Univ.-Prof. Dr. Dr. med. Oliver Söhnlein


Univ.-Prof. Dr. Dr. med. Oliver Söhnlein

Ludwig-Maximilians-University (LMU) Munich
Institute for Cardiovascular Prevention
Pettenkoferstrasse 8a
80336 Munich

Email: oliver.soehnlein(at)med.uni-muenchen.de


Research areas: atherosclerosis, vascular inflammation, innate immunity

Oliver Soehnlein is DZHK Professor for Vascular Immunotherapy at the Institute for Cardiovascular Prevention at the LMU in Munich. His research focuses on the role of myeloid cells in vascular inflammation. On the basis of refined pathophysiological understanding, he aims to design tailored therapeutic approaches.

Research focus

Prof. Soehnlein’s research uses animal models of atherosclerosis to dissect the contribution of neutrophils, the most abundant white blood cells in human circulation, towards inflammatory processes occurring in the arterial vessel wall. His research has provided compelling evidence for the recruitment of neutrophils into atherosclerotic lesions. At the site of inflammation neutrophils fuel important processes underlying atherosclerosis, including the recruitment of additional white blood cells, the activation of these white blood cells as well as the killing of cells within atherosclerotic lesions. Understanding of these mechanisms has enabled him to design preclinical interventional strategies.

Prof. Soehnlein hopes that in the long term his research will not just provide a refined understanding of how arterial inflammation and its complications such as myocardial infarction and stroke occur, but also that his research will provide means of therapeutic interference in human disease.

Additionally, he also holds a Professorship at the Department of Physiology and Pharmacology at the Karolinska Institute in Stockholm, Sweden.

Major achievements and awards

  • Rolf Becker Award, LMU Munich (2019)
  • Albert Fränkel Award, German Society for Cardiology (2019)
  • Outstanding Achievement Award, European Society of Cardiology (2017)
  • Glaxo Smith Kline Basic Science Award (2017)
  • Du Bois-Reymond Award, German Society of Physiology (2014)

Key publications

Silvestre-Roig C, Braster Q, Wichapong K, Lee EY, Teulon JM, Berrebeh N, Winter J, Adrover JM, Santos GS, Froese A, Lemnitzer P, Ortega-Gómez A, Chevre R, Marschner J, Schumski A, Winter C, Perez-Olivares L, Pan C, Paulin N, Schoufour T, Hartwig H, González-Ramos S, Kamp F, Megens RTA, Mowen KA, Gunzer M, Maegdefessel L, Hackeng T, Lutgens E, Daemen M, von Blume J, Anders HJ, Nikolaev VO, Pellequer JL, Weber C, Hidalgo A, Nicolaes GAF, Wong GCL, Soehnlein O. Externalized histone H4 orchestrates chronic inflammation by inducing lytic cell death. Nature. 2019; 569:236-240.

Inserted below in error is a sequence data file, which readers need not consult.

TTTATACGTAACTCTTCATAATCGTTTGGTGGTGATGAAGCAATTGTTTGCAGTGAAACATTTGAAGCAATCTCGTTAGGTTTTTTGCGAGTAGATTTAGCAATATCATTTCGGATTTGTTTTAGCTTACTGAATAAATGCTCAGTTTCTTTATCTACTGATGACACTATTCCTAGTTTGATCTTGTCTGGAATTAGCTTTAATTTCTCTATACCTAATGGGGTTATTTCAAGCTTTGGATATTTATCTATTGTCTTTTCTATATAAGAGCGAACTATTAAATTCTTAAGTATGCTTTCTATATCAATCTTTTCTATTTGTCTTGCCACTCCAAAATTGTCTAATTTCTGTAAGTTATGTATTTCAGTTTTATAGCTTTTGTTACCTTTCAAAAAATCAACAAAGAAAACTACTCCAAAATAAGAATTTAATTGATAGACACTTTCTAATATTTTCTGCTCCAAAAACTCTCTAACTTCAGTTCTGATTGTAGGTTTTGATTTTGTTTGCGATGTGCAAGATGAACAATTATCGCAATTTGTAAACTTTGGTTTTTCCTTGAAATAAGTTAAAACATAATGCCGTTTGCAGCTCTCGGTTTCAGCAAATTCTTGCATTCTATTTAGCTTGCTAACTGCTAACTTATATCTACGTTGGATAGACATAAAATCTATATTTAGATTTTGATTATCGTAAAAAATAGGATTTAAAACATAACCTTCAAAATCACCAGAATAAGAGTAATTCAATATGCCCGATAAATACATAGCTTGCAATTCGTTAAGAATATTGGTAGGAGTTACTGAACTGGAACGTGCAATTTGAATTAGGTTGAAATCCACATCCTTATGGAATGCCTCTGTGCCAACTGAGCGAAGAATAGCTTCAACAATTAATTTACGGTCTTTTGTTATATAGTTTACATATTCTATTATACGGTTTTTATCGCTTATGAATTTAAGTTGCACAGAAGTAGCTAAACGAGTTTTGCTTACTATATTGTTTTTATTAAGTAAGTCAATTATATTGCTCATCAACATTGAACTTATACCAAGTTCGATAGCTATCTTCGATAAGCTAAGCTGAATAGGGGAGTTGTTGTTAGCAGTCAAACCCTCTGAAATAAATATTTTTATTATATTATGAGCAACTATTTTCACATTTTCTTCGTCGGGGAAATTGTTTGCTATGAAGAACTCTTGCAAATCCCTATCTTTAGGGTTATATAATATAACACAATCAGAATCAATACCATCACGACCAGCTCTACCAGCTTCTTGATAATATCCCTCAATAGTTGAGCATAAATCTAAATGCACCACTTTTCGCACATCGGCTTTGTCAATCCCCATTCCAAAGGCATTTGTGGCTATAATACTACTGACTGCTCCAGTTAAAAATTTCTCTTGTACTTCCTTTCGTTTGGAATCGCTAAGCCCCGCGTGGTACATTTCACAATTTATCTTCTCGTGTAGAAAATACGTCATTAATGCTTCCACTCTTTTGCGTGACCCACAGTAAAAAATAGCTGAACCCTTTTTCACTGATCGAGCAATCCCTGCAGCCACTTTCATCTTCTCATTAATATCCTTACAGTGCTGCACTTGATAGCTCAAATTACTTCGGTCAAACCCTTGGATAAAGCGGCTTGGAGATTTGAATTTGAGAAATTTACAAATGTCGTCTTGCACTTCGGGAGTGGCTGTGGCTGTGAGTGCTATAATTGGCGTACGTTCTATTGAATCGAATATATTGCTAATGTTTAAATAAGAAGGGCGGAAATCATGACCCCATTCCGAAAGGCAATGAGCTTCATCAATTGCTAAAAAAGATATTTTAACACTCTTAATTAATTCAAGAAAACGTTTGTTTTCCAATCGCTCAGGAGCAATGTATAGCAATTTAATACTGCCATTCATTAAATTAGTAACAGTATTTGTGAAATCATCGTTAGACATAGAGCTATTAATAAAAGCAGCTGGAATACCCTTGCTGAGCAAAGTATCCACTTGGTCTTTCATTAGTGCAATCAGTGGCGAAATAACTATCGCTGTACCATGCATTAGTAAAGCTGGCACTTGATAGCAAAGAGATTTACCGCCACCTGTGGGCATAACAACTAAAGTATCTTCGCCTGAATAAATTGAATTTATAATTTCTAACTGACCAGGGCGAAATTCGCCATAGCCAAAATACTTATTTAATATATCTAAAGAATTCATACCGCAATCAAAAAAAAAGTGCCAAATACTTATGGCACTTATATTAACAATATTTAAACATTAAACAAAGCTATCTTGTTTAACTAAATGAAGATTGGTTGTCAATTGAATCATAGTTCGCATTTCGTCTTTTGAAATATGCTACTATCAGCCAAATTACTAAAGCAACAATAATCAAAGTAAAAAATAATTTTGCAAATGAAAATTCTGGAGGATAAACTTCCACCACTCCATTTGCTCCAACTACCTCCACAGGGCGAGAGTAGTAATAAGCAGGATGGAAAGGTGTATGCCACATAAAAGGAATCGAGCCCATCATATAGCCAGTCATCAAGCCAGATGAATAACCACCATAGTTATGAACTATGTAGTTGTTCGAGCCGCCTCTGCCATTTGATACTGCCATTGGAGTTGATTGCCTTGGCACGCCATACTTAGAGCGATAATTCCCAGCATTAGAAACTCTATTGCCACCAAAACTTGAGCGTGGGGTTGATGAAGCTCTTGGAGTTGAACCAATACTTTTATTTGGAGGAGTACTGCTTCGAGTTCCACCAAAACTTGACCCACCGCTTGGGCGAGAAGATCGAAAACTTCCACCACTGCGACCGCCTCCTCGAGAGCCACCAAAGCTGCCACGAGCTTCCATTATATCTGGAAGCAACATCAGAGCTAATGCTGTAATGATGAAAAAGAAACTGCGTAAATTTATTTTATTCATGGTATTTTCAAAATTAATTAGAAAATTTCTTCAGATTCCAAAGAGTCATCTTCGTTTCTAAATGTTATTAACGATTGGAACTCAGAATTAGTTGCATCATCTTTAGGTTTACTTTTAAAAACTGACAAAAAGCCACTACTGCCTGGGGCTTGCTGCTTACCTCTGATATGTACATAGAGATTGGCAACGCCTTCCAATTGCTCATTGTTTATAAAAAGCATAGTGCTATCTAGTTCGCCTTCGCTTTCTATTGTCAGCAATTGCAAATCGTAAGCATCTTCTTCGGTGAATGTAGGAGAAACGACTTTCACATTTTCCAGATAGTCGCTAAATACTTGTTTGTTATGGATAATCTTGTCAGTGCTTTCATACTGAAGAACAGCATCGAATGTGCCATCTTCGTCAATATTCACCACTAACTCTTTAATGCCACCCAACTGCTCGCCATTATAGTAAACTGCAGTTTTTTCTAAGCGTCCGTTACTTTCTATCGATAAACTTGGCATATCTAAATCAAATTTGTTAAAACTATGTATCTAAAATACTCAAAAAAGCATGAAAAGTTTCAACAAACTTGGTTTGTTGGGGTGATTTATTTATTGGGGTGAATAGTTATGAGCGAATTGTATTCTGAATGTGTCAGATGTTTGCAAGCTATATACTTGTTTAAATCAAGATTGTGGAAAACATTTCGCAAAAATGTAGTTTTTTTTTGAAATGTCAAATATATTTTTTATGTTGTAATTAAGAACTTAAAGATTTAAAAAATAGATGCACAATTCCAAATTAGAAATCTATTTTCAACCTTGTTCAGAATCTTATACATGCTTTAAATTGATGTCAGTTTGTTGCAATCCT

Ferraro B, Leoni G, Hinkel R, Ormanns S, Paulin N, Ortega-Gomez A, Viola JR, de Jong R, Bongiovanni D, Bozoglu T, Maas SL, D'Amico M, Kessler T, Zeller T, Hristov M, Reutelingsperger C, Sager HB, Döring Y, Nahrendorf M, Kupatt C, Soehnlein O. Pro-Angiogenic Macrophage Phenotype to Promote Myocardial Repair. J Am Coll Cardiol. 2019; 73:2990-3002.

Winter C, Silvestre-Roig C, Ortega-Gomez A, Lemnitzer P, Poelman H, Schumski A, Winter J, Drechsler M, de Jong R, Immler R, Sperandio M, Hristov M, Zeller T, Nicolaes GAF, Weber C, Viola JR, Hidalgo A, Scheiermann C, Soehnlein O. Chrono-pharmacological Targeting of the CCL2-CCR2 Axis Ameliorates Atherosclerosis. Cell Metab. 2018 Jul 3;28(1):175-182.

Ortega-Gomez A, Salvermoser M, Rossaint J, Pick R, Brauner J, Lemnitzer P, Tilgner J, de Jong RJ, Megens RT, Jamasbi J, Döring Y, Pham CT, Scheiermann C, Siess W, Drechsler M, Weber C, Grommes J, Zarbock A, Walzog B, Soehnlein O. Cathepsin G Controls Arterial But Not Venular Myeloid Cell Recruitment. Circulation. 2016; 134:1176-1188.

Alard JE, Ortega-Gomez A, Wichapong K, Bongiovanni D, Horckmans M, Megens RT, Leoni G, Ferraro B, Rossaint J, Paulin N, Ng J, Ippel H, Suylen D, Hinkel R, Blanchet X, Gaillard F, D'Amico M, von Hundelshausen P, Zarbock A, Scheiermann C, Hackeng TM, Steffens S, Kupatt C, Nicolaes GA, Weber C, Soehnlein O. Recruitment of classical monocytes can be inhibited by disturbing heteromers of neutrophil HNP1 and platelet CCL5. Sci Transl Med. 2015; 7:317ra196.

Döring Y, Drechsler M, Wantha S, Kemmerich K, Lievens D, Vijayan S, Gallo RL, Weber C, Soehnlein O. Lack of neutrophil-derived CRAMP reduces atherosclerosis in mice. Circ Res. 2012; 110:1052-6.

Soehnlein O, Wantha S, Simsekyilmaz S, Döring Y, Megens RT, Mause SF, Drechsler M, Smeets R, Weinandy S, Schreiber F, Gries T, Jockenhoevel S, Möller M, Vijayan S, van Zandvoort MA, Agerberth B, Pham CT, Gallo RL, Hackeng TM, Liehn EA, Zernecke A, Klee D, Weber C. Neutrophil-derived cathelicidin protects from neointimal hyperplasia. Sci Transl Med. 2011; 3:103ra98.

Drechsler M, Megens RT, van Zandvoort M, Weber C, Soehnlein O. Hyperlipidemia-triggered neutrophilia promotes early atherosclerosis. Circulation. 2010; 122:1837-45.

Soehnlein O, Zernecke A, Eriksson EE, Rothfuchs AG, Pham CT, Herwald H, Bidzhekov K, Rottenberg ME, Weber C, Lindbom L. Neutrophil secretion products pave the way for inflammatory monocytes. Blood. 2008; 112:1461-71.

Soehnlein O, Kai-Larsen Y, Frithiof R, Sorensen OE, Kenne E, Scharffetter-Kochanek K, Eriksson EE, Herwald H, Agerberth B, Lindbom L. Neutrophil primary granule proteins HBP and HNP1-3 boost bacterial phagocytosis by human and murine macrophages. J Clin Invest. 2008; 118:3491-502.